I have a very full mailbox these days and it can be hard to keep up.

I ask my mother whether she is also able to laugh at my irreverent Oker Boker thoughts. She replies: "I'm happy to contribute to your naughtinesses/fooleries provided you never, never inflict on me the typed-sideways emoticons because I used to endure handwritten ones from my friends on Death Row (my present one on life doesn't seem to indulge in them)."

10th Feb 2005

Friends invite me to exciting events. At the moment I can't imagine that I'd want to do anything anytime except stay in Hathersage - prospect of travelling anywhere much too daunting.

13th Feb 2005

I feel cross with John's cousin who has sent me an email telling me (among other things) what a "damn good" partner he has been to me. I tell her: Regarding John, I'm so glad that he has loyal friends to support him. And yes, he has in many ways been a good friend and I am happy that he is the father of my children but no he has *not* been a good partner for me - I would say that two people as volatile and strong-willed could never have a comfortable partnership. And no he has *not* been sensitive in relation to my needs and desire to lead an independent life and not be half of a couple, which I have asserted right from the beginning. I truly believed that I was having children with somebody who had made a genuine commitment to 50:50 childcare, and felt completely let down and powerless from when he chose to make his work a 100-hour a week commitment and leave all the childcare to me and of course it was true that he was doing wonderful work setting up Heeley Farm, but I too wanted to do wonderful work... the past comes rearing back in my face at the moment, when John hangs around as if I need a bloody babysitter and is very insensitive to my need to be in control of my space and who else is in it and when.

14th Feb 2005

Even though this big mass which sits in front of and above my heart is such a solidly physical thing, when I feel stressed is when I feel actually positively ill - I feel I can add days, weeks, months to my life expectancy if I can avoid stress.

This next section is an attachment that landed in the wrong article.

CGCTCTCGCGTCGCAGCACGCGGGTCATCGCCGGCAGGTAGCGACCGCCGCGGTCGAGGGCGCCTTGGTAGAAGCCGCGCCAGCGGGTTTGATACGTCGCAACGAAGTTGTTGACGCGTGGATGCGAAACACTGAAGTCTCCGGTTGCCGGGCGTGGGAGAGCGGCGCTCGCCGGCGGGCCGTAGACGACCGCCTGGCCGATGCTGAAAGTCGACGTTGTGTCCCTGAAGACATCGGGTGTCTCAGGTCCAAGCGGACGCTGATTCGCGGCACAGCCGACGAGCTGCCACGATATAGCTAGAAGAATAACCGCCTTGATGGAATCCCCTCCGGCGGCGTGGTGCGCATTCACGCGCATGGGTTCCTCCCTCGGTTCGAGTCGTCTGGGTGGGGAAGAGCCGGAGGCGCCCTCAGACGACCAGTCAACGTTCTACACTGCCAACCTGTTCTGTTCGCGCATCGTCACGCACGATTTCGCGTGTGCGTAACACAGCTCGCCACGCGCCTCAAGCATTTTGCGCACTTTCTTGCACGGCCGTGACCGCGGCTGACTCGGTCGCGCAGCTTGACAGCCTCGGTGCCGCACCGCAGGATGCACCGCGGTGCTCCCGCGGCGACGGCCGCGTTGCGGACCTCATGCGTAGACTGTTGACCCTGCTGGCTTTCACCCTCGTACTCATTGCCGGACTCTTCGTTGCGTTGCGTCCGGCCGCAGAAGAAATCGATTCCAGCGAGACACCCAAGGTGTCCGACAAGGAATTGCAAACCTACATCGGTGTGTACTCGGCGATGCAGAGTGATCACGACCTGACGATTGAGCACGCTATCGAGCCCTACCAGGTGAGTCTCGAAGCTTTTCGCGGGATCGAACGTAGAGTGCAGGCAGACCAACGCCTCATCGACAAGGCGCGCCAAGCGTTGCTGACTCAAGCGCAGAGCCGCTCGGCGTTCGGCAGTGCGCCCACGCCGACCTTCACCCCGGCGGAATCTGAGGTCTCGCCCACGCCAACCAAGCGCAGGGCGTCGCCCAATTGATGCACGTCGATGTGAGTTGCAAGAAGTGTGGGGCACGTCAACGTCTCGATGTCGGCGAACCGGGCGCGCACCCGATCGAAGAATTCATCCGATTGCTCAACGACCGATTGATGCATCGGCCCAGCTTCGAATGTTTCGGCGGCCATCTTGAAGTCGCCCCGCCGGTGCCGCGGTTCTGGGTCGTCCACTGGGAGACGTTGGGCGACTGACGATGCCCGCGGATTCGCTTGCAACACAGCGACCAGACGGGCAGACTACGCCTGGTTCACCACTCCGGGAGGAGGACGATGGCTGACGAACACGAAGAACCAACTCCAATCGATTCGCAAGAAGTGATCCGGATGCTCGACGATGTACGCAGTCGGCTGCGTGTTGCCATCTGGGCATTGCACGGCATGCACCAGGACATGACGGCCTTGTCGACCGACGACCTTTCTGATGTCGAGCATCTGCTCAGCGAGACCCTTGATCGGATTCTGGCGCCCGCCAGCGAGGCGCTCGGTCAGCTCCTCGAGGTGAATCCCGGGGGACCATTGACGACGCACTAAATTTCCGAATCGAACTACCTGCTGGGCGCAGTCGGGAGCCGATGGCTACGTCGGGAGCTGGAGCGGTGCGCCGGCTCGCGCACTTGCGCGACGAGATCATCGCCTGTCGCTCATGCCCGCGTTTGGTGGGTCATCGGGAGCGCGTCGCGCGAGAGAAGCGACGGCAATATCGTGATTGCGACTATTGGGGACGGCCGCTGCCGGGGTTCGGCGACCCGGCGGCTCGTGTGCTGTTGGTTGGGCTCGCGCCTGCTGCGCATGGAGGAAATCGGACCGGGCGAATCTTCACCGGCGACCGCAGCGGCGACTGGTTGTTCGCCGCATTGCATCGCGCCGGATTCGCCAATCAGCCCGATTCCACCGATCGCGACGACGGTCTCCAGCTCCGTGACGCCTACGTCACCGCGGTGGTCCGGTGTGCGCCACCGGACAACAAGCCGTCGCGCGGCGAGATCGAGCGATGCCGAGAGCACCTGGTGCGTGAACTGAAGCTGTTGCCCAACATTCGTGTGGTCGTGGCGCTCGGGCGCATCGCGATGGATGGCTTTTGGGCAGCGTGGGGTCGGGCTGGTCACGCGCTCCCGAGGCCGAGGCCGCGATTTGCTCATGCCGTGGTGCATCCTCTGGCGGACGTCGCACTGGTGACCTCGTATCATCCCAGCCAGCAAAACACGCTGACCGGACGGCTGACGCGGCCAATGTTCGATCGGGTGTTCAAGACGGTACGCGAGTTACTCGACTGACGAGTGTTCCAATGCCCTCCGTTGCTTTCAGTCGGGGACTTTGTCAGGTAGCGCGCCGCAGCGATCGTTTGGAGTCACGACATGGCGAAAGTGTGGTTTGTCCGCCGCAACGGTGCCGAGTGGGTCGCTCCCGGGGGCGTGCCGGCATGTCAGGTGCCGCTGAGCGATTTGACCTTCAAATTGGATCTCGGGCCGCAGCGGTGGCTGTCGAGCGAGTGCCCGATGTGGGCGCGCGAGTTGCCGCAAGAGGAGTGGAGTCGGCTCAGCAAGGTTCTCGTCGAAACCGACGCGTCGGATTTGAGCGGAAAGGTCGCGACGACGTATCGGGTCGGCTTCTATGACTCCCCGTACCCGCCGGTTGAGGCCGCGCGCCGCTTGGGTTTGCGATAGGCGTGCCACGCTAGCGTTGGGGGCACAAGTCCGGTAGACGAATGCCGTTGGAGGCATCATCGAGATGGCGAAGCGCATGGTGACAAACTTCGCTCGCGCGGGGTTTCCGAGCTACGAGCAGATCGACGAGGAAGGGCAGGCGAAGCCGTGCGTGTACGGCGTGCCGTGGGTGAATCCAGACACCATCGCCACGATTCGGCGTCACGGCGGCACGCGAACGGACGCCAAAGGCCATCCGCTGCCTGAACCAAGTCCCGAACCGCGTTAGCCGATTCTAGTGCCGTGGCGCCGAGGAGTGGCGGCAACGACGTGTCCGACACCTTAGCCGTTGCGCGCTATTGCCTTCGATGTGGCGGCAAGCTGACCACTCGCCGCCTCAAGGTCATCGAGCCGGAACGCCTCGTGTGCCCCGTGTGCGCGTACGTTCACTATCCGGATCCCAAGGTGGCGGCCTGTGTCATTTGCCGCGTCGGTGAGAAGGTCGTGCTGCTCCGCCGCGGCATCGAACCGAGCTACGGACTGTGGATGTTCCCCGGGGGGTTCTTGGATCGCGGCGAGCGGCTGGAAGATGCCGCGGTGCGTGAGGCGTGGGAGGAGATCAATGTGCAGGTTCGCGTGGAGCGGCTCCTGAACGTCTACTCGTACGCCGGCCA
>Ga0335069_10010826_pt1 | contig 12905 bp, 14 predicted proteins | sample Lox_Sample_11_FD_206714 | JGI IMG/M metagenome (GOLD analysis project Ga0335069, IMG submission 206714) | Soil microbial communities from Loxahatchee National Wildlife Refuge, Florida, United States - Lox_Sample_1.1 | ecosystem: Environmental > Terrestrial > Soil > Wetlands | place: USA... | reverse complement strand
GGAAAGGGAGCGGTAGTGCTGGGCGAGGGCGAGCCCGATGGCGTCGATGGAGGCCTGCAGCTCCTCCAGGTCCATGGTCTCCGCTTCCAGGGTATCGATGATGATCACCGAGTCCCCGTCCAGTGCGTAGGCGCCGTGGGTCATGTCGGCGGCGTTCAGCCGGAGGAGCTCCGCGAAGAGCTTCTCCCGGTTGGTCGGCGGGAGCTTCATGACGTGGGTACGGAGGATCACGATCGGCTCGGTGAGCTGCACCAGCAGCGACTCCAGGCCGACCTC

Had an excellent hike and lunch this afternoon with Maureen. Past disagreements comfortably revisited, chuckled over and put to rest. A great pleasure - we share so much important history in our lives and most of it is worth looking back on happily and quite proudly.

15th Feb 2005

A nurse friend entertains me with an account of helping at the delivery of a calf. She says: "my opinion on cows is that they are devils spawn and are only good for a glass of milk. I would walk miles to avoid any meeting with one. I have been chased on many occasions and I really believe they are dangerous killers. So there I was standing in the middle of the cow shed, but I was so excited that I forgot I didn't like them! The poor old cow that was trying to give birth was walking around with a pair of hooves sticking out her back end. We managed to get her into a separate area which was clean and dry and she eventually laid down. They put some rope around the hooves and pulled. Eventually out popped a beautiful boy calf. The cow was amazing. She went from looking in pain to confused to real contentment as she was licking the gunge off, it must taste nice! I never realised a cow could show so much expression."